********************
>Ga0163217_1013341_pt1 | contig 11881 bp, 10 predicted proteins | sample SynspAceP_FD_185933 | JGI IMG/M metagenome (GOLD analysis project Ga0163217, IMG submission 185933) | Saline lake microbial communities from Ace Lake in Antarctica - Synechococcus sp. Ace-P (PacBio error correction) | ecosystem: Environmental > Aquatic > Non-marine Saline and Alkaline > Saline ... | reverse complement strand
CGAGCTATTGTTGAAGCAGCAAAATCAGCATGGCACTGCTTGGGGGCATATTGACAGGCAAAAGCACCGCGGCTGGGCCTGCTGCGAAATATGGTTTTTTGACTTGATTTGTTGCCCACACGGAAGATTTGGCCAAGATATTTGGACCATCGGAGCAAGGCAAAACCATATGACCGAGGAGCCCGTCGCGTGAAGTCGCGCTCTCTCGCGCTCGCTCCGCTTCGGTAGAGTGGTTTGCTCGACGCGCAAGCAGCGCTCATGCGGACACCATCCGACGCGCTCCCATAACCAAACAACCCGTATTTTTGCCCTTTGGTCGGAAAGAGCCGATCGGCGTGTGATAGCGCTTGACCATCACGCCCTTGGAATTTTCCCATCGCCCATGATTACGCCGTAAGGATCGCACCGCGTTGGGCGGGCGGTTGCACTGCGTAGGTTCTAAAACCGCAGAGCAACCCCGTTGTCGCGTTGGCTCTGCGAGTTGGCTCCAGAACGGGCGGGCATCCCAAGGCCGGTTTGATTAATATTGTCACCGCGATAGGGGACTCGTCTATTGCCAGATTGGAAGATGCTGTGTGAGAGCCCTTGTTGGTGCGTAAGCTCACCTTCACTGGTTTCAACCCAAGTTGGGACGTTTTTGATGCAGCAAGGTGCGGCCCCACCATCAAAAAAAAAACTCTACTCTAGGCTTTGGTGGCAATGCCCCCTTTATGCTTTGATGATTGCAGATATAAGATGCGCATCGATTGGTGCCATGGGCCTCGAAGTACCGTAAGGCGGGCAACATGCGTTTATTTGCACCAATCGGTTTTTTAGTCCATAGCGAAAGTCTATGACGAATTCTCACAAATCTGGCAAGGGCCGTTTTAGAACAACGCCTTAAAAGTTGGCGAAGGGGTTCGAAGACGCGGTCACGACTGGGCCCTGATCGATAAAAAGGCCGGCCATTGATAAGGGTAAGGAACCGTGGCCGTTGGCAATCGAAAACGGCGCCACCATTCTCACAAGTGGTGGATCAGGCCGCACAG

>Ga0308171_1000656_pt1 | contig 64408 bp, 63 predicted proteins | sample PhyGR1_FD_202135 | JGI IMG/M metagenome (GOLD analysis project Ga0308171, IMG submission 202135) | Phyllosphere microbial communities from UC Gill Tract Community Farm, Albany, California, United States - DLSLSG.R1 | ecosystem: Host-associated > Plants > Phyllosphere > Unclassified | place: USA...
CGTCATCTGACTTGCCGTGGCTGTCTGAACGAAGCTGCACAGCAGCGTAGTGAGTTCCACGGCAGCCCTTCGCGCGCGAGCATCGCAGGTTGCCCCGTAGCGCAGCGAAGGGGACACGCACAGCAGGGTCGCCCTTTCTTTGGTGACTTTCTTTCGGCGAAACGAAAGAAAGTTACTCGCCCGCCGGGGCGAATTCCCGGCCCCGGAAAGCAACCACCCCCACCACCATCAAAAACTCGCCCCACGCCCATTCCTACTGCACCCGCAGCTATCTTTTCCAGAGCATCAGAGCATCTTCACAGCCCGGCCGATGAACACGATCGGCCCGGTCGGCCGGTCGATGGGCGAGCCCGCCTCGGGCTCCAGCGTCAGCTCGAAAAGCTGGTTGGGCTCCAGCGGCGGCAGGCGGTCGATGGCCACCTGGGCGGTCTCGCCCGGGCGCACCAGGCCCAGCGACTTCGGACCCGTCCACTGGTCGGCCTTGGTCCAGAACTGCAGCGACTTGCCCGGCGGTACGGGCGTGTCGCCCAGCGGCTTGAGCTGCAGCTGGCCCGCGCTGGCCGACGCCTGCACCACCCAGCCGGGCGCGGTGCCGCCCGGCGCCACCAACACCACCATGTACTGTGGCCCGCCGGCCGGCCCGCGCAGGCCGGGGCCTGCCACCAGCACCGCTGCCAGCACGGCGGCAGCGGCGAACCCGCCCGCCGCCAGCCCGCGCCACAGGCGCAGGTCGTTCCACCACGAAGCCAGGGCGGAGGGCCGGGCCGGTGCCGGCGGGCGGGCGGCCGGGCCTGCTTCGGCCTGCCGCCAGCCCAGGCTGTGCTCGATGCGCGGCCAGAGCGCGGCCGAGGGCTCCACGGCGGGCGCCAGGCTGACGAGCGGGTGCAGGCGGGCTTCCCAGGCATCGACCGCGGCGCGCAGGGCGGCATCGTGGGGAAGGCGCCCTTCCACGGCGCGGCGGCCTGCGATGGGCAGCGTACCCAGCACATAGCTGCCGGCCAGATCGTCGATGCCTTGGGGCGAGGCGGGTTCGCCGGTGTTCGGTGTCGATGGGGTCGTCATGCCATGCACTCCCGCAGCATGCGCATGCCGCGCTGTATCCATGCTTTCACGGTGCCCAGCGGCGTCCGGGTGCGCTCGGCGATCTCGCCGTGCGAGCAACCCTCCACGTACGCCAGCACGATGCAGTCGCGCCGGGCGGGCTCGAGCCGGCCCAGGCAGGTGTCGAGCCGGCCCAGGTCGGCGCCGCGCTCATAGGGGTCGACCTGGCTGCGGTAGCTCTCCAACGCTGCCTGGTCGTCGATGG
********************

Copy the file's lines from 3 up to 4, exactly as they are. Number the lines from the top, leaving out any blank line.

>Ga0308171_1000656_pt1 | contig 64408 bp, 63 predicted proteins | sample PhyGR1_FD_202135 | JGI IMG/M metagenome (GOLD analysis project Ga0308171, IMG submission 202135) | Phyllosphere microbial communities from UC Gill Tract Community Farm, Albany, California, United States - DLSLSG.R1 | ecosystem: Host-associated > Plants > Phyllosphere > Unclassified | place: USA...
CGTCATCTGACTTGCCGTGGCTGTCTGAACGAAGCTGCACAGCAGCGTAGTGAGTTCCACGGCAGCCCTTCGCGCGCGAGCATCGCAGGTTGCCCCGTAGCGCAGCGAAGGGGACACGCACAGCAGGGTCGCCCTTTCTTTGGTGACTTTCTTTCGGCGAAACGAAAGAAAGTTACTCGCCCGCCGGGGCGAATTCCCGGCCCCGGAAAGCAACCACCCCCACCACCATCAAAAACTCGCCCCACGCCCATTCCTACTGCACCCGCAGCTATCTTTTCCAGAGCATCAGAGCATCTTCACAGCCCGGCCGATGAACACGATCGGCCCGGTCGGCCGGTCGATGGGCGAGCCCGCCTCGGGCTCCAGCGTCAGCTCGAAAAGCTGGTTGGGCTCCAGCGGCGGCAGGCGGTCGATGGCCACCTGGGCGGTCTCGCCCGGGCGCACCAGGCCCAGCGACTTCGGACCCGTCCACTGGTCGGCCTTGGTCCAGAACTGCAGCGACTTGCCCGGCGGTACGGGCGTGTCGCCCAGCGGCTTGAGCTGCAGCTGGCCCGCGCTGGCCGACGCCTGCACCACCCAGCCGGGCGCGGTGCCGCCCGGCGCCACCAACACCACCATGTACTGTGGCCCGCCGGCCGGCCCGCGCAGGCCGGGGCCTGCCACCAGCACCGCTGCCAGCACGGCGGCAGCGGCGAACCCGCCCGCCGCCAGCCCGCGCCACAGGCGCAGGTCGTTCCACCACGAAGCCAGGGCGGAGGGCCGGGCCGGTGCCGGCGGGCGGGCGGCCGGGCCTGCTTCGGCCTGCCGCCAGCCCAGGCTGTGCTCGATGCGCGGCCAGAGCGCGGCCGAGGGCTCCACGGCGGGCGCCAGGCTGACGAGCGGGTGCAGGCGGGCTTCCCAGGCATCGACCGCGGCGCGCAGGGCGGCATCGTGGGGAAGGCGCCCTTCCACGGCGCGGCGGCCTGCGATGGGCAGCGTACCCAGCACATAGCTGCCGGCCAGATCGTCGATGCCTTGGGGCGAGGCGGGTTCGCCGGTGTTCGGTGTCGATGGGGTCGTCATGCCATGCACTCCCGCAGCATGCGCATGCCGCGCTGTATCCATGCTTTCACGGTGCCCAGCGGCGTCCGGGTGCGCTCGGCGATCTCGCCGTGCGAGCAACCCTCCACGTACGCCAGCACGATGCAGTCGCGCCGGGCGGGCTCGAGCCGGCCCAGGCAGGTGTCGAGCCGGCCCAGGTCGGCGCCGCGCTCATAGGGGTCGACCTGGCTGCGGTAGCTCTCCAACGCTGCCTGGTCGTCGATGG